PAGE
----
Conclusion

Sylvia M. Burwell, HHS Secretary, noted, “Today, we’re proud to put into action Congress’ bipartisan vision of a Medicare program that rewards clinicians for delivering quality care to their patients. Designed with input from thousands of clinicians and patients across the country, the new Quality Payment Program will strengthen our health care system for patients, clinicians and the American taxpayer.”

According to Andy Slavitt, the Acting Administrator of the Centers for Medicare & Medicaid Services (CMS), “It’s time to modernize the Medicare physician payment system to be more streamlined and effective at supporting high-quality patient care. To be successful, we must put patients and clinicians at the center of the Quality Payment Program. A critical feature of the program will be implementing these changes at a pace and with options that clinicians choose. Today’s policies are designed to get all eligible clinicians to participate in the program, so they are set up for successful care delivery as to program matures.”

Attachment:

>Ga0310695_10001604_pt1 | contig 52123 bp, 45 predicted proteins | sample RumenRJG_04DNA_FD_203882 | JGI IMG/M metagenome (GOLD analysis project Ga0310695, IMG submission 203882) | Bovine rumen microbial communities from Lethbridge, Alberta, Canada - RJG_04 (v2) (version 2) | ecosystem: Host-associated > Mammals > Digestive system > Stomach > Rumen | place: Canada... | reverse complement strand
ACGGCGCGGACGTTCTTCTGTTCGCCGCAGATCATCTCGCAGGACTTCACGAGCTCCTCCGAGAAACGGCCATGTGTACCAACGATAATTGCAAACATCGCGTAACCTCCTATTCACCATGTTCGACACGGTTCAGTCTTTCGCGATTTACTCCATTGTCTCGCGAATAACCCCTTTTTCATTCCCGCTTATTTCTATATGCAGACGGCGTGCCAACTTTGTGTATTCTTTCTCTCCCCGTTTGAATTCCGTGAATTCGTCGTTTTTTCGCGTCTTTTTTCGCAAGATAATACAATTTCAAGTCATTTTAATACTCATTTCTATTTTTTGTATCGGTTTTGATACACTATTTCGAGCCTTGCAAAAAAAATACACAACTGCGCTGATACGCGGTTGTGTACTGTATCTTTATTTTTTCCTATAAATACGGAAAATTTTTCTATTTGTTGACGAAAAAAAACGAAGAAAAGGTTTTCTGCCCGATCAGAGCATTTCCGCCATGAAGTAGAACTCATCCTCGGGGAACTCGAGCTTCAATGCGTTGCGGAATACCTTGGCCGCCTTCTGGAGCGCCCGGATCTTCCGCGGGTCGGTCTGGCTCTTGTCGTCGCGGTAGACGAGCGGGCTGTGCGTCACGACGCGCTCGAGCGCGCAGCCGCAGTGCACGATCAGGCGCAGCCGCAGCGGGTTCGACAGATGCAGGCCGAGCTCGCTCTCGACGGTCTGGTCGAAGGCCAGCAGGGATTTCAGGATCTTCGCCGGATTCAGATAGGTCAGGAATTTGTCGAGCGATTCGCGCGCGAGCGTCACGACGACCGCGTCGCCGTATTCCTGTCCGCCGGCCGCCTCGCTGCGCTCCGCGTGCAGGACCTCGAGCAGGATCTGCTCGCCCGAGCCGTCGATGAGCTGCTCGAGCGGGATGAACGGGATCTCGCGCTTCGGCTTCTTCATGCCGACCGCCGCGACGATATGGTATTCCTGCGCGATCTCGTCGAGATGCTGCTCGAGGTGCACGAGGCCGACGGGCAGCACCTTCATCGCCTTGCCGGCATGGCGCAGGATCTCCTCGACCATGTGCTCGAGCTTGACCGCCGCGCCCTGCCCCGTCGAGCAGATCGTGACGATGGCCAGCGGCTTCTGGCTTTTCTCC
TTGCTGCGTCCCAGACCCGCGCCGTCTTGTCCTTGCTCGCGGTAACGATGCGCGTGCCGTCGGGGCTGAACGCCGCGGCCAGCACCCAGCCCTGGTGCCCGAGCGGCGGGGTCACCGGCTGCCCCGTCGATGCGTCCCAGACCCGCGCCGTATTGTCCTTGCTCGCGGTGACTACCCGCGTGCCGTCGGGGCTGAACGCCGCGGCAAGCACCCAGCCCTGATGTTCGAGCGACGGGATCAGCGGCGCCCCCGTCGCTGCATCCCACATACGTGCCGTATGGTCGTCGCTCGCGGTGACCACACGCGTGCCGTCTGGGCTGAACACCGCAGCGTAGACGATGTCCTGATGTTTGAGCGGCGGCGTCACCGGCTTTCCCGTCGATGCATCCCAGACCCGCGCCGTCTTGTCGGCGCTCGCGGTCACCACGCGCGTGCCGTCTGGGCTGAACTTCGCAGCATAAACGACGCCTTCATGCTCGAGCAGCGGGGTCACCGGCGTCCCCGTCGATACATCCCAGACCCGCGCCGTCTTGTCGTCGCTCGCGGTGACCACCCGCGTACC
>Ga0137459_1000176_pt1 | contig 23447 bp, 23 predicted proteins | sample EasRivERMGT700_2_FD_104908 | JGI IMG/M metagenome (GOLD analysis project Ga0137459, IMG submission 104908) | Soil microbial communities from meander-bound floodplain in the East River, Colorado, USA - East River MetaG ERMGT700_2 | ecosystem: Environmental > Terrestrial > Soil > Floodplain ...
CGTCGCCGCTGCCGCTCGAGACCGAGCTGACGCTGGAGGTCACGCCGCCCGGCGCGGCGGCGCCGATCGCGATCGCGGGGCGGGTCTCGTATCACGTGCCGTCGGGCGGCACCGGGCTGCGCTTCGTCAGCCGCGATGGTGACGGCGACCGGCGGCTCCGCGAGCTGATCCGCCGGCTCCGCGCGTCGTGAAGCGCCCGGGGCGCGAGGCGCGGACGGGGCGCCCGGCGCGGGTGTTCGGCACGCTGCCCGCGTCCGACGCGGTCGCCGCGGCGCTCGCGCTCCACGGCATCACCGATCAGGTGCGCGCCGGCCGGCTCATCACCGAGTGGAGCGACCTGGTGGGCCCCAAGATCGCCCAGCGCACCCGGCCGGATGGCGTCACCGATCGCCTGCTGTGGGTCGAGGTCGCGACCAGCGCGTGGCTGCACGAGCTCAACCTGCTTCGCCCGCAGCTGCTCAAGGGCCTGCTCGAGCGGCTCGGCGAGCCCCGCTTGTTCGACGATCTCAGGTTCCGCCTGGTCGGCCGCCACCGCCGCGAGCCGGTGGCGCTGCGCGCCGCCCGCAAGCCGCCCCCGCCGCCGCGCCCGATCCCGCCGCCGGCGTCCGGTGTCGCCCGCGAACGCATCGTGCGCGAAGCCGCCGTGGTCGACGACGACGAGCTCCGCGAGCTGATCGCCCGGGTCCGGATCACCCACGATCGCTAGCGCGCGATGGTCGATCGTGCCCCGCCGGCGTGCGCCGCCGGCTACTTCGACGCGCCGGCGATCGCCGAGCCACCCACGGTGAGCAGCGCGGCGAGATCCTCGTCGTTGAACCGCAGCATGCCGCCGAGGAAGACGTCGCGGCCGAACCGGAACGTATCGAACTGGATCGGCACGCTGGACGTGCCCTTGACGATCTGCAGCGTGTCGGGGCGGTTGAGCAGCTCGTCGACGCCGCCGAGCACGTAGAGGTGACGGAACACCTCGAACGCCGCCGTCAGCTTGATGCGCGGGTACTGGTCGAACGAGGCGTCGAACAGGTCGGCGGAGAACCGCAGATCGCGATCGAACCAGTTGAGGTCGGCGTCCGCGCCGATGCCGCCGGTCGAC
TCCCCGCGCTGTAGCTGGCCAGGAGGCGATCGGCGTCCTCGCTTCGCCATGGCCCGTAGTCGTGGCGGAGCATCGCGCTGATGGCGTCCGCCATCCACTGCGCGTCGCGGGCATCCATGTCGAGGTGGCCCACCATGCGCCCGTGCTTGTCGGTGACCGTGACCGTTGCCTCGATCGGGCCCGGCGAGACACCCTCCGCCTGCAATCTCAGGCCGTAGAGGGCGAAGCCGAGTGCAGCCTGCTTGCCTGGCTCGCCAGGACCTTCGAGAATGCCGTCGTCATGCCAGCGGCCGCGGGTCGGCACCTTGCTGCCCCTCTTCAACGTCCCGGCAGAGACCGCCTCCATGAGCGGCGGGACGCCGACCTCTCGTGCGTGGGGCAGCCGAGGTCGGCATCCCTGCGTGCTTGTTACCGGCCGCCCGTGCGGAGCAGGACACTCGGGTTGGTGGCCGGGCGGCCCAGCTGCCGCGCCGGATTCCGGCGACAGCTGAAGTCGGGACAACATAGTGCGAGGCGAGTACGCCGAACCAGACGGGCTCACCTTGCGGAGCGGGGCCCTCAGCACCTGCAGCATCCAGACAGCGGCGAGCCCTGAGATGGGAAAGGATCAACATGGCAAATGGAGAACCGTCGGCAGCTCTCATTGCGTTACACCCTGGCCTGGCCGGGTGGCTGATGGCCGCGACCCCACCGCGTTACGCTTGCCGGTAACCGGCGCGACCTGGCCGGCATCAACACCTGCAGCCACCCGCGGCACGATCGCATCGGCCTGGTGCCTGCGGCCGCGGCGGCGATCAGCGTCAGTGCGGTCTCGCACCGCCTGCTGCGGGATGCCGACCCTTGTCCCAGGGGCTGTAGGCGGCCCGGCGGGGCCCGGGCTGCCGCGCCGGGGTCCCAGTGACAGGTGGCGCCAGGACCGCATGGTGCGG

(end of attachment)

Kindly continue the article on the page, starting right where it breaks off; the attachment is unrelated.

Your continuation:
This final rule incorporates some of the input HHS has received, but they are launching a new interactive website to help clinicians understand the program and aid in their successful participation. HHS will continue to host listening and learning sessions throughout the country, and will welcome feedback from patients, caregivers, clinicians, health care professionals, Congress, and others, on how to better achieve these goals.

HHS will continue to receive feedback on the final rule with comment period and will accept comments until sixty days after the rule’s release date. Comments may be submitted electronically here.